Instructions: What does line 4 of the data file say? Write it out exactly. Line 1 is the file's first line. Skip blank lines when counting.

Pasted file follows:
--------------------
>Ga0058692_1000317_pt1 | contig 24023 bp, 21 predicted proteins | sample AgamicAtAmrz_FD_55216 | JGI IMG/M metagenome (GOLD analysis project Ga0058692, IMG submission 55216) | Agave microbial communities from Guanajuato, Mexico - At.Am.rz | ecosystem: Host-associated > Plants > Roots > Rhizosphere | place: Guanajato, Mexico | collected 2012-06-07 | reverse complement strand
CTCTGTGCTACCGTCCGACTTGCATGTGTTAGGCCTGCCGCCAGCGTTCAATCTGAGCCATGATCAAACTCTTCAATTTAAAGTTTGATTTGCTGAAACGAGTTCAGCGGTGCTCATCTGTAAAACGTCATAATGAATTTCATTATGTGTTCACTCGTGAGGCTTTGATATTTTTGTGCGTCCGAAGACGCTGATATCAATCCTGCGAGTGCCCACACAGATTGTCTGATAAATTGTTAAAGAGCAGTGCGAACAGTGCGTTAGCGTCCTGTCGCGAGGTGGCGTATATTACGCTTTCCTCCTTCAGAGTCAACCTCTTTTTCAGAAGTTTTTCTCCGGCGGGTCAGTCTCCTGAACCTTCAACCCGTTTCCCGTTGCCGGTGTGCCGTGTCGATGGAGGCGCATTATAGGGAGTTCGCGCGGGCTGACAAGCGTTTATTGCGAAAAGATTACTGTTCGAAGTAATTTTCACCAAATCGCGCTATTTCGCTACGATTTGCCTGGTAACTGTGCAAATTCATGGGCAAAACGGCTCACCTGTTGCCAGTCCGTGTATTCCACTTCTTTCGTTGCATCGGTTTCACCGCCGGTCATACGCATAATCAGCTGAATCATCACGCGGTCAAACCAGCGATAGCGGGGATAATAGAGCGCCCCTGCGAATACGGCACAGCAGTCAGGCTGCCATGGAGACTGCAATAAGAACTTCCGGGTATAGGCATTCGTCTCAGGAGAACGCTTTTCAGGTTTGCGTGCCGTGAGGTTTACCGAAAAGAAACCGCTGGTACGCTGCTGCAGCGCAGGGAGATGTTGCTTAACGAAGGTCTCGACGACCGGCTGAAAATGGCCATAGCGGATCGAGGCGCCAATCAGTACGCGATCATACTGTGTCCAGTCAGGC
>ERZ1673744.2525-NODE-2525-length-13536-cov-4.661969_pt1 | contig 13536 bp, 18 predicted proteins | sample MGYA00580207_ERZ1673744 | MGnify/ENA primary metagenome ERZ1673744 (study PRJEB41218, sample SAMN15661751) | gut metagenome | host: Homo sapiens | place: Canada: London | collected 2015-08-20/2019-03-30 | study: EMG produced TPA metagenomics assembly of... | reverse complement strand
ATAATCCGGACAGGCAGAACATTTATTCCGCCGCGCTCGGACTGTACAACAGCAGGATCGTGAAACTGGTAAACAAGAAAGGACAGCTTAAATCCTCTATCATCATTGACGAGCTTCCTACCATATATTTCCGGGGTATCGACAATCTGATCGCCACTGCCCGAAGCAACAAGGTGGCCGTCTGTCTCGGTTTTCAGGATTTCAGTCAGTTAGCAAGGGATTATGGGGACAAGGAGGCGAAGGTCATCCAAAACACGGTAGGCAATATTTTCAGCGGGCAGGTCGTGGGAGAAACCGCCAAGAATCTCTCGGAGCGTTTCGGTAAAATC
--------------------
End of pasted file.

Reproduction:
ATAATCCGGACAGGCAGAACATTTATTCCGCCGCGCTCGGACTGTACAACAGCAGGATCGTGAAACTGGTAAACAAGAAAGGACAGCTTAAATCCTCTATCATCATTGACGAGCTTCCTACCATATATTTCCGGGGTATCGACAATCTGATCGCCACTGCCCGAAGCAACAAGGTGGCCGTCTGTCTCGGTTTTCAGGATTTCAGTCAGTTAGCAAGGGATTATGGGGACAAGGAGGCGAAGGTCATCCAAAACACGGTAGGCAATATTTTCAGCGGGCAGGTCGTGGGAGAAACCGCCAAGAATCTCTCGGAGCGTTTCGGTAAAATC